News from Around the Art World: May 7, 2018
Santiago Calatrava chosen to design public art sculpture at River Point
Santiago Calatrava’s 2,000-foot-tall Chicago Spire never did get built, thanks to a recession that had nothing to do with his spectacular design. But, Calatrava will leave his mark on Chicago, nevertheless.
The Spanish architect, structural engineer, sculptor, painter and all-around Renaissance man has been chosen to create an outdoor sculpture that will be installed at developers’ expense in the park at River Point, the 52-story office tower at Lake and Canal that includes a 1.5-acre public park over rail lines.
By Fran Spielman, Chicago Sun Times
Art Institute of Chicago Name Ellenor Alcorn Chair and Curator of European Decorative Arts
The Art Institute of Chicago has appointed Ellenor Alcorn as the new chair and curator of the department of European Decorative Arts. Alcorn most recently served as a curator in the department of European Sculpture and Decorative Arts at the Metropolitan Museum of Art. She will join the museum in September.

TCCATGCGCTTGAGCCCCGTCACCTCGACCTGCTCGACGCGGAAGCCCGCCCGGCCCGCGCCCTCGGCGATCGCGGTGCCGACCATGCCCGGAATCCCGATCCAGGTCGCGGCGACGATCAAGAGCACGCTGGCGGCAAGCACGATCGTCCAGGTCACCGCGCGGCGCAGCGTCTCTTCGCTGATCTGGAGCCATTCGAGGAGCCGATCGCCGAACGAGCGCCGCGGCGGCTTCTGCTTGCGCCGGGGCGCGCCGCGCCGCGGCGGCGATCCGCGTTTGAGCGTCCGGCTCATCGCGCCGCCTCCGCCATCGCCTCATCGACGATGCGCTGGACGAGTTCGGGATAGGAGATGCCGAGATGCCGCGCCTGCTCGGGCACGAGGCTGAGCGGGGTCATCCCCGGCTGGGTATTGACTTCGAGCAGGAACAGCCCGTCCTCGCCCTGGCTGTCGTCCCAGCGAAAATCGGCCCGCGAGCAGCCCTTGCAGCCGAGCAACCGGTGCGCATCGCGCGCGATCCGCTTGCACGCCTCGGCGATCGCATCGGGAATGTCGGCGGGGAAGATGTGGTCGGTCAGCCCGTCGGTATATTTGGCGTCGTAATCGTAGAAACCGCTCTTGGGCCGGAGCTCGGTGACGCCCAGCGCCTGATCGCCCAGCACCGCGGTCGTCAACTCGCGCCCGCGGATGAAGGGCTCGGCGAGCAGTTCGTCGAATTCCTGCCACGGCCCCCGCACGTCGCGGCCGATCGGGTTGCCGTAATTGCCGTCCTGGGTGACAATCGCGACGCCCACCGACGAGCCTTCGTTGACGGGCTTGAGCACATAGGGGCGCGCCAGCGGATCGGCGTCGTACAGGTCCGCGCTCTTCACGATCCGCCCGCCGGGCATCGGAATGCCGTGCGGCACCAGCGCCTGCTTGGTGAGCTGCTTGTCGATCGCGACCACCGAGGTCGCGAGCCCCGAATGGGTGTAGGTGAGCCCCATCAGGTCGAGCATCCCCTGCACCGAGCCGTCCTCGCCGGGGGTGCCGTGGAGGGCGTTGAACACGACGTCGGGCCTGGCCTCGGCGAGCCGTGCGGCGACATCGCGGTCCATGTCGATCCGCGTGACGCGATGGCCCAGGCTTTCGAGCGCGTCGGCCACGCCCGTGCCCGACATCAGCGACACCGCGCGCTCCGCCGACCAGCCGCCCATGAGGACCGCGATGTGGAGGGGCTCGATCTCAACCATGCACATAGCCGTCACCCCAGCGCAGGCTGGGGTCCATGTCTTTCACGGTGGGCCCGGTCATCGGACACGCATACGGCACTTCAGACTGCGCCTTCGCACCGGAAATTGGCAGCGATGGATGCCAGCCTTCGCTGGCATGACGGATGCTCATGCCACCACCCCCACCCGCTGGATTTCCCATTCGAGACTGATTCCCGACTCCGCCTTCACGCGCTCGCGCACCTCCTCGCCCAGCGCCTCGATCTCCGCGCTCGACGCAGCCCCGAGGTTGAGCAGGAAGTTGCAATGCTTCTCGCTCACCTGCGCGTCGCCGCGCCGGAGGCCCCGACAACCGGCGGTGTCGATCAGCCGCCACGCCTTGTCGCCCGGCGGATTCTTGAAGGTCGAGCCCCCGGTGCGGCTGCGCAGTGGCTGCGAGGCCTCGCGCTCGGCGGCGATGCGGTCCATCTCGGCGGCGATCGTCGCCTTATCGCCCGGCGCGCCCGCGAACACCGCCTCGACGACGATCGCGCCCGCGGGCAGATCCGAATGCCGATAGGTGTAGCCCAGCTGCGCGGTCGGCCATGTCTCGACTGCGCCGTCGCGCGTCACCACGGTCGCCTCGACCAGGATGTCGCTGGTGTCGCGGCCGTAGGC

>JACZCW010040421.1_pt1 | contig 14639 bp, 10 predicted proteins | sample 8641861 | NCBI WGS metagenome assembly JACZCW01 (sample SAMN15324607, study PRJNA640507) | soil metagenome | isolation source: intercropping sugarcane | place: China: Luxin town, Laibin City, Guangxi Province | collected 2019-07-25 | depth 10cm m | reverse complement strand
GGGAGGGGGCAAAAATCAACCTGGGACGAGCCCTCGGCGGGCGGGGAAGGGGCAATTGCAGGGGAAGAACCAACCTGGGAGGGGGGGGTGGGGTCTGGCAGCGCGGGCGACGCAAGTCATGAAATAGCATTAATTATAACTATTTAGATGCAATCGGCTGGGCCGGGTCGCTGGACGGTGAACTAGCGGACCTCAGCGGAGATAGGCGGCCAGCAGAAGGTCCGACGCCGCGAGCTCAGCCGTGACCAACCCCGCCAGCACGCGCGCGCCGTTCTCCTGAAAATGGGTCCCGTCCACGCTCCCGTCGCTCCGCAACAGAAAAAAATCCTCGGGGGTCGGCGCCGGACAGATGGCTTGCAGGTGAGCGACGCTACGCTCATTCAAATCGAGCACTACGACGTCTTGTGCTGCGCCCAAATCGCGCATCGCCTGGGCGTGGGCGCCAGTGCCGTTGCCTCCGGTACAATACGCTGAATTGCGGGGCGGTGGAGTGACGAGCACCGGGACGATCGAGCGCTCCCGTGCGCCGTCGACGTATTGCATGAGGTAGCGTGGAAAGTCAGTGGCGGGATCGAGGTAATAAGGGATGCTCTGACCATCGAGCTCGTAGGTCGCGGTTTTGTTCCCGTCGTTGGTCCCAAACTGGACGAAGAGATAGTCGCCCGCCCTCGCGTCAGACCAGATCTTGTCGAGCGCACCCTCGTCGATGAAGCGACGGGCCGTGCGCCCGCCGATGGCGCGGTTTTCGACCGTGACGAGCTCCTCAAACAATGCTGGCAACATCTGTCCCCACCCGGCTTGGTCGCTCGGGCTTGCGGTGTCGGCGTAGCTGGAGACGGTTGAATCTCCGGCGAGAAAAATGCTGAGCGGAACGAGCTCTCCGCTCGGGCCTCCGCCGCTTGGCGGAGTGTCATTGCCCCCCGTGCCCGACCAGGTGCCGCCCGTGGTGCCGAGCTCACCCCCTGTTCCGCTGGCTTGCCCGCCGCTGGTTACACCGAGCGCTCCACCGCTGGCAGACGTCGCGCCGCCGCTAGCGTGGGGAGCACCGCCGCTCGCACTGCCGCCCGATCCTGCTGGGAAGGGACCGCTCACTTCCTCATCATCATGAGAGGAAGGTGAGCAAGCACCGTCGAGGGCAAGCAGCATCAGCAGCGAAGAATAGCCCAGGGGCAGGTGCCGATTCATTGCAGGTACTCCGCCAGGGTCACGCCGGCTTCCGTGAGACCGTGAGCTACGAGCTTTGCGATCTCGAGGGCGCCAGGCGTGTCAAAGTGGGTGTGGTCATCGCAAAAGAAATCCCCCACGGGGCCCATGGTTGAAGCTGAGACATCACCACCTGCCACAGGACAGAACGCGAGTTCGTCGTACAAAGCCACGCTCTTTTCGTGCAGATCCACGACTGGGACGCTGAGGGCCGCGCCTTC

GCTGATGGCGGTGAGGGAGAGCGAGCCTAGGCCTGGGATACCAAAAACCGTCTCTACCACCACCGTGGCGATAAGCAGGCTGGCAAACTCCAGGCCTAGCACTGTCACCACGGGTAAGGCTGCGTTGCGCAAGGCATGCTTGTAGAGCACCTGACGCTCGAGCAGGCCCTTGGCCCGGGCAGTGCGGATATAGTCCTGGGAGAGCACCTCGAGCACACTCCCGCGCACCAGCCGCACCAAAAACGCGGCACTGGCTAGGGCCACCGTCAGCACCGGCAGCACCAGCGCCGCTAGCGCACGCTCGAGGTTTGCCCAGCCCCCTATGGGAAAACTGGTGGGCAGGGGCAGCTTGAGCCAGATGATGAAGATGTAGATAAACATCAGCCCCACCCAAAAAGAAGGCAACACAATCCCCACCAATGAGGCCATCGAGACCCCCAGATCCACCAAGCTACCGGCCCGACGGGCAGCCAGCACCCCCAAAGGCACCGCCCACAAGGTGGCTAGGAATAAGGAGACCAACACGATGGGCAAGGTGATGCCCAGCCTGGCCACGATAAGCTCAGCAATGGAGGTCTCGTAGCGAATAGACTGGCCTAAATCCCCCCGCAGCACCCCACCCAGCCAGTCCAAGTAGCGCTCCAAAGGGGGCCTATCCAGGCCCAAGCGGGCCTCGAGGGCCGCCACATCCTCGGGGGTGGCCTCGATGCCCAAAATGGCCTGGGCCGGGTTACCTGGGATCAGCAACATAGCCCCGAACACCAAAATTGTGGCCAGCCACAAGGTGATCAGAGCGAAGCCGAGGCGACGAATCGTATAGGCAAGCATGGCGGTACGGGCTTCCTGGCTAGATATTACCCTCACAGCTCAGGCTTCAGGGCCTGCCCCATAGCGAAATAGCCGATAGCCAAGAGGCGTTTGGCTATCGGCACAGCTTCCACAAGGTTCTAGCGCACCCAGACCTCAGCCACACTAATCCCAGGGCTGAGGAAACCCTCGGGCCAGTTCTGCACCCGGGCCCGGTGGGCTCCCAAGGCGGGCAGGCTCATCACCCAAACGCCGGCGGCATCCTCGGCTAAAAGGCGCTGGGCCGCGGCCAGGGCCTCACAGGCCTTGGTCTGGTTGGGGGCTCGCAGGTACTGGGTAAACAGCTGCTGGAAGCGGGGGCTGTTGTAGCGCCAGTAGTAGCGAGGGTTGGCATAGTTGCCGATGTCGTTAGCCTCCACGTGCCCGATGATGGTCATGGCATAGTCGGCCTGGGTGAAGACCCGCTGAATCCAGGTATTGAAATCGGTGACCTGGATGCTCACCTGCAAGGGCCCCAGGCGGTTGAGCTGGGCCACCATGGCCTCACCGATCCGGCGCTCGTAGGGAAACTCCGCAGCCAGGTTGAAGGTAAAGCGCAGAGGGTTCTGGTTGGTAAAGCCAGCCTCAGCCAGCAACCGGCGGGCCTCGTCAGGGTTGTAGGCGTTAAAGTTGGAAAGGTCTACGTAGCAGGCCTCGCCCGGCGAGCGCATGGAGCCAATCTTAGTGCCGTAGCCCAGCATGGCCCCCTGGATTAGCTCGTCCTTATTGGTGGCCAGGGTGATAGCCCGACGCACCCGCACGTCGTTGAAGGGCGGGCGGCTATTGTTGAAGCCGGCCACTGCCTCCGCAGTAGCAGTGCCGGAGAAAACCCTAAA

Via Art Forum
The art of diversity: how power is shifting at the top of US museums
Last month, former Nasa scientist Ellen Stofan walked into the National Air and Space Museum in Washington and unlocked the door to the director’s office – which, for the first time, was her own. It was a breakthrough moment, as the museum has always had a male director since it first opened in 1976, until now.
By Nadja Sayej, The Guardian
Art, revolution and the ‘Golden Age of the Cuban Poster’
During a period of profound and rapid social and political changes, the Cuban poster boldly documented and embodied the spirit and ideals of the Cuban revolution. ‘Thanks to those daring, inspired artists, an important part of the visual memory of Cubans is indelibly imprinted in their bold graphic designs,’ writes Leonardo Padura Fuentes in Mira Cuba: The Cuban Poster Art from 1959 (2014). ‘It had a dignity and an aesthetic standing that turned the utilitarian poster into a milestone of Cuban cultural history in the second half of the twentieth century.’
Investing Canvas: Many Planners Add Art Valuation to a Portfolio Conversation
Art as investment for high-net-worth individuals is on its way to new heights, according to a 2017 report.
The global value of art held by ultrahigh-net-worth individuals is expected to rise to $2.6 trillion by 2026, up from $1.6 trillion in 2016, according to the report by consultants Deloitte Luxembourg & ArtTactic, an art-market research firm based in London.
By Jane Hodges, The Wall Street Journal